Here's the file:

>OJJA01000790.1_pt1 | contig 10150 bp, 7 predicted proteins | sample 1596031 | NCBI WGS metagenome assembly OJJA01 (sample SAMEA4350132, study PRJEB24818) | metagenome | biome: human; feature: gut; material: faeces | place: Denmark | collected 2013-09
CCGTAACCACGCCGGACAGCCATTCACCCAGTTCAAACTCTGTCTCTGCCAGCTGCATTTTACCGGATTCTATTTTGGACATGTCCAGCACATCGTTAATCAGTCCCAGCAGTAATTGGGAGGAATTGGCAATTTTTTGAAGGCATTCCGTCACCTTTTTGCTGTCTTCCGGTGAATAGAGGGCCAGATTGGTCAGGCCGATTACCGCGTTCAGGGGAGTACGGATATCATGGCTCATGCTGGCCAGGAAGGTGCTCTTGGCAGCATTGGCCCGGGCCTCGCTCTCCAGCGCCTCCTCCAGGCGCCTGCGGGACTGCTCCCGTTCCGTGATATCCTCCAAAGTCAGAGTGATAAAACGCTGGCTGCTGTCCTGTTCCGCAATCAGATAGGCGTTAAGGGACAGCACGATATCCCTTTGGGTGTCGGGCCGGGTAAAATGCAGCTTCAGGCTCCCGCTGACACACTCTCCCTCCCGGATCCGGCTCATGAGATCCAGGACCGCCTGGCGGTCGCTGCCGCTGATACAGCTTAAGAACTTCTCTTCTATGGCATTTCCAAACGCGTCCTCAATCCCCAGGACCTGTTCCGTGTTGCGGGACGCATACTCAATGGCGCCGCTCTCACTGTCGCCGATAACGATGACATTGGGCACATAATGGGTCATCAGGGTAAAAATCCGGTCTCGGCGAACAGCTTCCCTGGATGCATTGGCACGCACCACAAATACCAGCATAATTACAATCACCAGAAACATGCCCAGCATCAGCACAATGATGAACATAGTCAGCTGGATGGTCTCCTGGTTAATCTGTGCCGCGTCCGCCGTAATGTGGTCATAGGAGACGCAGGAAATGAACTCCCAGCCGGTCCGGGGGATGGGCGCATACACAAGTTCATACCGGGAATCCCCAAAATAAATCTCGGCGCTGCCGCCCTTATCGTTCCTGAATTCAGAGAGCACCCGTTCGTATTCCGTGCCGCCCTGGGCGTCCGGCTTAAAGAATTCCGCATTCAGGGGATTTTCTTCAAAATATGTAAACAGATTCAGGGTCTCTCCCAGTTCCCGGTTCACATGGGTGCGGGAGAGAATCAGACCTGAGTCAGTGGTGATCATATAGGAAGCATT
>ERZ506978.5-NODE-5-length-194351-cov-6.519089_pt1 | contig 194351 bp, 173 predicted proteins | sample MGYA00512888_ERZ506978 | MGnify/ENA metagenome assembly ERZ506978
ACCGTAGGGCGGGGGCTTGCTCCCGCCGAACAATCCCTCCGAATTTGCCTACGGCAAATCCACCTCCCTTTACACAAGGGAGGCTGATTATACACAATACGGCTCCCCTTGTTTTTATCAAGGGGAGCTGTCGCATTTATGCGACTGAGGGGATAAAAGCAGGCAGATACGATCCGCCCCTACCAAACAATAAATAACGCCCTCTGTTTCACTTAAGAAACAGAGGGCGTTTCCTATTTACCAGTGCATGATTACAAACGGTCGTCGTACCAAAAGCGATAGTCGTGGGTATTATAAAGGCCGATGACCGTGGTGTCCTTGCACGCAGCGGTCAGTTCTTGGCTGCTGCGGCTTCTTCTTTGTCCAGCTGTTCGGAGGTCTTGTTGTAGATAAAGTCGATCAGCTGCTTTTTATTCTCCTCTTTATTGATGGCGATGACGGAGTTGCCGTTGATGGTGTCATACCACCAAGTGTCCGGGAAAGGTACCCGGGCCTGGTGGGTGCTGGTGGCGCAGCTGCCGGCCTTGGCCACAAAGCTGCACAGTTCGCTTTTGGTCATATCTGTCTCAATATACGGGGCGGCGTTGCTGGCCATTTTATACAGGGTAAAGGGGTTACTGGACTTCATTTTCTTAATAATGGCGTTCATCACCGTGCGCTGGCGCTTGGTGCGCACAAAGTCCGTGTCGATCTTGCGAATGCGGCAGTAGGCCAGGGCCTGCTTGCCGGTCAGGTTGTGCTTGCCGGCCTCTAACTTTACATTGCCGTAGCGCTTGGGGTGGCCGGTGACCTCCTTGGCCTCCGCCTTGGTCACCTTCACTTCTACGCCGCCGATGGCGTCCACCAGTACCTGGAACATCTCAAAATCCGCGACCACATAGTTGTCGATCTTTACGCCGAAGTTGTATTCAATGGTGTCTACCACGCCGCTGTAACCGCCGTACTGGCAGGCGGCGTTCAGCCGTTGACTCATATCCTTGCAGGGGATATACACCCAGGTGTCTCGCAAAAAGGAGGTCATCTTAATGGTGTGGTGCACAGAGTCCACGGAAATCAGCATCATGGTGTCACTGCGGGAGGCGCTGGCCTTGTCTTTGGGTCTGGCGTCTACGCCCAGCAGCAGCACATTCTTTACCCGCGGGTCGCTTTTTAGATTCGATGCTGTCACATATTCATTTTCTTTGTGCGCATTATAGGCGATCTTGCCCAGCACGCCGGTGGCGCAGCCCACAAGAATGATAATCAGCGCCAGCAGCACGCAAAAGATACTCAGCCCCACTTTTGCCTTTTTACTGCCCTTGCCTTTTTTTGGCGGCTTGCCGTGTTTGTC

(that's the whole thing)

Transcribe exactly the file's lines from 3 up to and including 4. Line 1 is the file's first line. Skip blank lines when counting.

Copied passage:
>ERZ506978.5-NODE-5-length-194351-cov-6.519089_pt1 | contig 194351 bp, 173 predicted proteins | sample MGYA00512888_ERZ506978 | MGnify/ENA metagenome assembly ERZ506978
ACCGTAGGGCGGGGGCTTGCTCCCGCCGAACAATCCCTCCGAATTTGCCTACGGCAAATCCACCTCCCTTTACACAAGGGAGGCTGATTATACACAATACGGCTCCCCTTGTTTTTATCAAGGGGAGCTGTCGCATTTATGCGACTGAGGGGATAAAAGCAGGCAGATACGATCCGCCCCTACCAAACAATAAATAACGCCCTCTGTTTCACTTAAGAAACAGAGGGCGTTTCCTATTTACCAGTGCATGATTACAAACGGTCGTCGTACCAAAAGCGATAGTCGTGGGTATTATAAAGGCCGATGACCGTGGTGTCCTTGCACGCAGCGGTCAGTTCTTGGCTGCTGCGGCTTCTTCTTTGTCCAGCTGTTCGGAGGTCTTGTTGTAGATAAAGTCGATCAGCTGCTTTTTATTCTCCTCTTTATTGATGGCGATGACGGAGTTGCCGTTGATGGTGTCATACCACCAAGTGTCCGGGAAAGGTACCCGGGCCTGGTGGGTGCTGGTGGCGCAGCTGCCGGCCTTGGCCACAAAGCTGCACAGTTCGCTTTTGGTCATATCTGTCTCAATATACGGGGCGGCGTTGCTGGCCATTTTATACAGGGTAAAGGGGTTACTGGACTTCATTTTCTTAATAATGGCGTTCATCACCGTGCGCTGGCGCTTGGTGCGCACAAAGTCCGTGTCGATCTTGCGAATGCGGCAGTAGGCCAGGGCCTGCTTGCCGGTCAGGTTGTGCTTGCCGGCCTCTAACTTTACATTGCCGTAGCGCTTGGGGTGGCCGGTGACCTCCTTGGCCTCCGCCTTGGTCACCTTCACTTCTACGCCGCCGATGGCGTCCACCAGTACCTGGAACATCTCAAAATCCGCGACCACATAGTTGTCGATCTTTACGCCGAAGTTGTATTCAATGGTGTCTACCACGCCGCTGTAACCGCCGTACTGGCAGGCGGCGTTCAGCCGTTGACTCATATCCTTGCAGGGGATATACACCCAGGTGTCTCGCAAAAAGGAGGTCATCTTAATGGTGTGGTGCACAGAGTCCACGGAAATCAGCATCATGGTGTCACTGCGGGAGGCGCTGGCCTTGTCTTTGGGTCTGGCGTCTACGCCCAGCAGCAGCACATTCTTTACCCGCGGGTCGCTTTTTAGATTCGATGCTGTCACATATTCATTTTCTTTGTGCGCATTATAGGCGATCTTGCCCAGCACGCCGGTGGCGCAGCCCACAAGAATGATAATCAGCGCCAGCAGCACGCAAAAGATACTCAGCCCCACTTTTGCCTTTTTACTGCCCTTGCCTTTTTTTGGCGGCTTGCCGTGTTTGTC